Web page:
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Autism Speaks® Spotlights UCLA Brain Research

Amy Long Carrera, MS, RD, CNSC, CWCMS
Registered Dietitian Nutritionist | Shield HealthCare
04/20/16  8:49 AM PST
autism research

Autism affects a person’s ability to communicate with others, respond to sensory information from the outside world and regulate emotion. Our webinar presenter, Dr Aarti Nair, is paving the way through her autism research to learn more about how autism develops and how to combat its effects on the brain. Read more about her work at the UCLA Ahmanson-Lovelace Brain Mapping Center to help children and young adults and their families cope with this condition.

 

From Autism Speaks

The thalamus is a crucial deep-brain structure involved in processing incoming information such as vision, hearing and movement. The thalamus sends this sensory information to specific regions within the brain’s outer layer – the cerebral cortex. The cerebral cortex processes the information and sends feedback to the thalamus. This two-way communication between the cortex and the thalamus makes it possible for a person to respond to incoming information.

Prior brain imaging studies had identified highly specific connection patterns between the thalamus and the cerebral cortex in the neurotypical brain. However, scientists had done little imaging research on the connections between the thalamus and the cortex in people who have autism.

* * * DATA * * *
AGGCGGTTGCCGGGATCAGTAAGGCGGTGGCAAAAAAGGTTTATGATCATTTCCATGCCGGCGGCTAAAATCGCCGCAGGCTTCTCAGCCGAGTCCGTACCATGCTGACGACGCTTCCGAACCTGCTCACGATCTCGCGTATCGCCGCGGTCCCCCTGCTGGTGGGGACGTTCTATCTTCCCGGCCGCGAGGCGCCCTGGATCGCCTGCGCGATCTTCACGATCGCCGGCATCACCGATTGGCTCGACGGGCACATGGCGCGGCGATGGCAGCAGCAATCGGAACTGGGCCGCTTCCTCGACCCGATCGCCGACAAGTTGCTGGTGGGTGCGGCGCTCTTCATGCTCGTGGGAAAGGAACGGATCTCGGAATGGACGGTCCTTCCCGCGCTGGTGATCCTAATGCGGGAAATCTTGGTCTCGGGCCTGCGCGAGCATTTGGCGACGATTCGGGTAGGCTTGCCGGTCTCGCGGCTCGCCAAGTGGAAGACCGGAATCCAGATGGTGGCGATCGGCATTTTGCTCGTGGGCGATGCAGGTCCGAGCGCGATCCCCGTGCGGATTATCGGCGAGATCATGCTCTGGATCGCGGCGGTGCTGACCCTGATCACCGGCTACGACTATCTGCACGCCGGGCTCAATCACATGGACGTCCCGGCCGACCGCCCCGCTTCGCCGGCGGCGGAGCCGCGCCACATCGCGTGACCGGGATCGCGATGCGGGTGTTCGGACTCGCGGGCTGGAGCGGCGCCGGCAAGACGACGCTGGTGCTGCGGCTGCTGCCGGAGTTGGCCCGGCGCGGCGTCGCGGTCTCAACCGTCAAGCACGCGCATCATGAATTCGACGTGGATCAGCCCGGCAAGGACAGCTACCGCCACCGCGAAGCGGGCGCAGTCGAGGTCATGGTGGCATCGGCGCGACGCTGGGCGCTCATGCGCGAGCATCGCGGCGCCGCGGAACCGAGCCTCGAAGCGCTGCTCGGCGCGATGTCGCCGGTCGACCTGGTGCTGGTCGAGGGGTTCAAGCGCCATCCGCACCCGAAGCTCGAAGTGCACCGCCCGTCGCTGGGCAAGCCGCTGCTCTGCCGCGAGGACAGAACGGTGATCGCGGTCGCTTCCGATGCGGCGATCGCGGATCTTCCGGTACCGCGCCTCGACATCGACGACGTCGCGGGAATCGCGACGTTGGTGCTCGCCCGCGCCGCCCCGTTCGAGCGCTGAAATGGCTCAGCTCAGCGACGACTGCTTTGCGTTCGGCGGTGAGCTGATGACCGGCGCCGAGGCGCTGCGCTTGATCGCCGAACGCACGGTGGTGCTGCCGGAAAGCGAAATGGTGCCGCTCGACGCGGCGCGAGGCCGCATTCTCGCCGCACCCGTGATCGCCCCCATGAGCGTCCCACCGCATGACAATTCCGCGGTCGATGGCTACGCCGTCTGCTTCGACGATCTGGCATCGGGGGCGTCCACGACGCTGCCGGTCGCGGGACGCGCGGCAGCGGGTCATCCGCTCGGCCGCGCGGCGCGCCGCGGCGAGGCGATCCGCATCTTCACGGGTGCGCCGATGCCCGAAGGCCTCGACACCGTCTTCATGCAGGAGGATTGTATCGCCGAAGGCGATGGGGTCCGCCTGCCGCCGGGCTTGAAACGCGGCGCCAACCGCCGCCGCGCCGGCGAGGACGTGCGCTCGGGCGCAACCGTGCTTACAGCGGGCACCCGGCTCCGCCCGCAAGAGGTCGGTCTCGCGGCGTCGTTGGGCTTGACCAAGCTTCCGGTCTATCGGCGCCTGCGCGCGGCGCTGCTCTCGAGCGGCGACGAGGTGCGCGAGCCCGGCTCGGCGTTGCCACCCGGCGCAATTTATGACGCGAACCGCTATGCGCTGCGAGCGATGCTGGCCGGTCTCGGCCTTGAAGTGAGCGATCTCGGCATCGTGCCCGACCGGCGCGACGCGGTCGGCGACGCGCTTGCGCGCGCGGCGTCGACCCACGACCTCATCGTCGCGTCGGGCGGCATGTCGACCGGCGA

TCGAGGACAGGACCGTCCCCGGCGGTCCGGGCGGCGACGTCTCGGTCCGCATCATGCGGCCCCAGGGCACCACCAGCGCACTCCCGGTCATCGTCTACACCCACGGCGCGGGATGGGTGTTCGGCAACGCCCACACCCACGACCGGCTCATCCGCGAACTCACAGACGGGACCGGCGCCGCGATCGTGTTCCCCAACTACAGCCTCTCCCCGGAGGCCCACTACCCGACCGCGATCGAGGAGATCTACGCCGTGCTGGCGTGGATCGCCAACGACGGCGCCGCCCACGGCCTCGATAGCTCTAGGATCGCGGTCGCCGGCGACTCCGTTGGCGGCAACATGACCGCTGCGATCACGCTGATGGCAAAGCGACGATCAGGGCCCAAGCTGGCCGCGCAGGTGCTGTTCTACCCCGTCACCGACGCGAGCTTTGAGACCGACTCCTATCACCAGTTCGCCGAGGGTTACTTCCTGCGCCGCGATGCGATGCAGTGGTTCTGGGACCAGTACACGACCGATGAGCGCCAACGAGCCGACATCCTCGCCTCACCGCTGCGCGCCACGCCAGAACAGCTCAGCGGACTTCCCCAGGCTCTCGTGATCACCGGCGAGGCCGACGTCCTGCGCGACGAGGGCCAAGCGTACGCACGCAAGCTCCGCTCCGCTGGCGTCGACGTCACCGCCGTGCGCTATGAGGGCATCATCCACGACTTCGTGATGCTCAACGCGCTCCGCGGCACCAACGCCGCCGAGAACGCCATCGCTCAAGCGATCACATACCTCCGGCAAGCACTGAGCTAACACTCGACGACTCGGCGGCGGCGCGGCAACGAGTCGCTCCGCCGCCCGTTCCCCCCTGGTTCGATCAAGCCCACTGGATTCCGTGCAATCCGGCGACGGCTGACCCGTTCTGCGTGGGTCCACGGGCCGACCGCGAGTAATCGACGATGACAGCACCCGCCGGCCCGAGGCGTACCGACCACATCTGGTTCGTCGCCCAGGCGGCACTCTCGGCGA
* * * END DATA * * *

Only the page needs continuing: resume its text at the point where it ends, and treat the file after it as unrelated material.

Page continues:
Autism Research Findings

Our autism research findings suggested that, in children and teens affected by autism, the pathways connecting the cerebral cortex and thalamus develop in a way that interferes with communication between these two parts of the brain.

The changes associated with early brain overgrowth may help explain a wide range of impairments that affect many people with autism. These include social communication difficulties, sensory challenges and issues with self-regulation. Along these lines, our findings are consistent with growing evidence that changes in brain connectivity, or “wiring,” play a big role in the sensory and motor challenges faced by many children and adults on the autism spectrum.

Read the full article at Autism Speaks

 

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autism research

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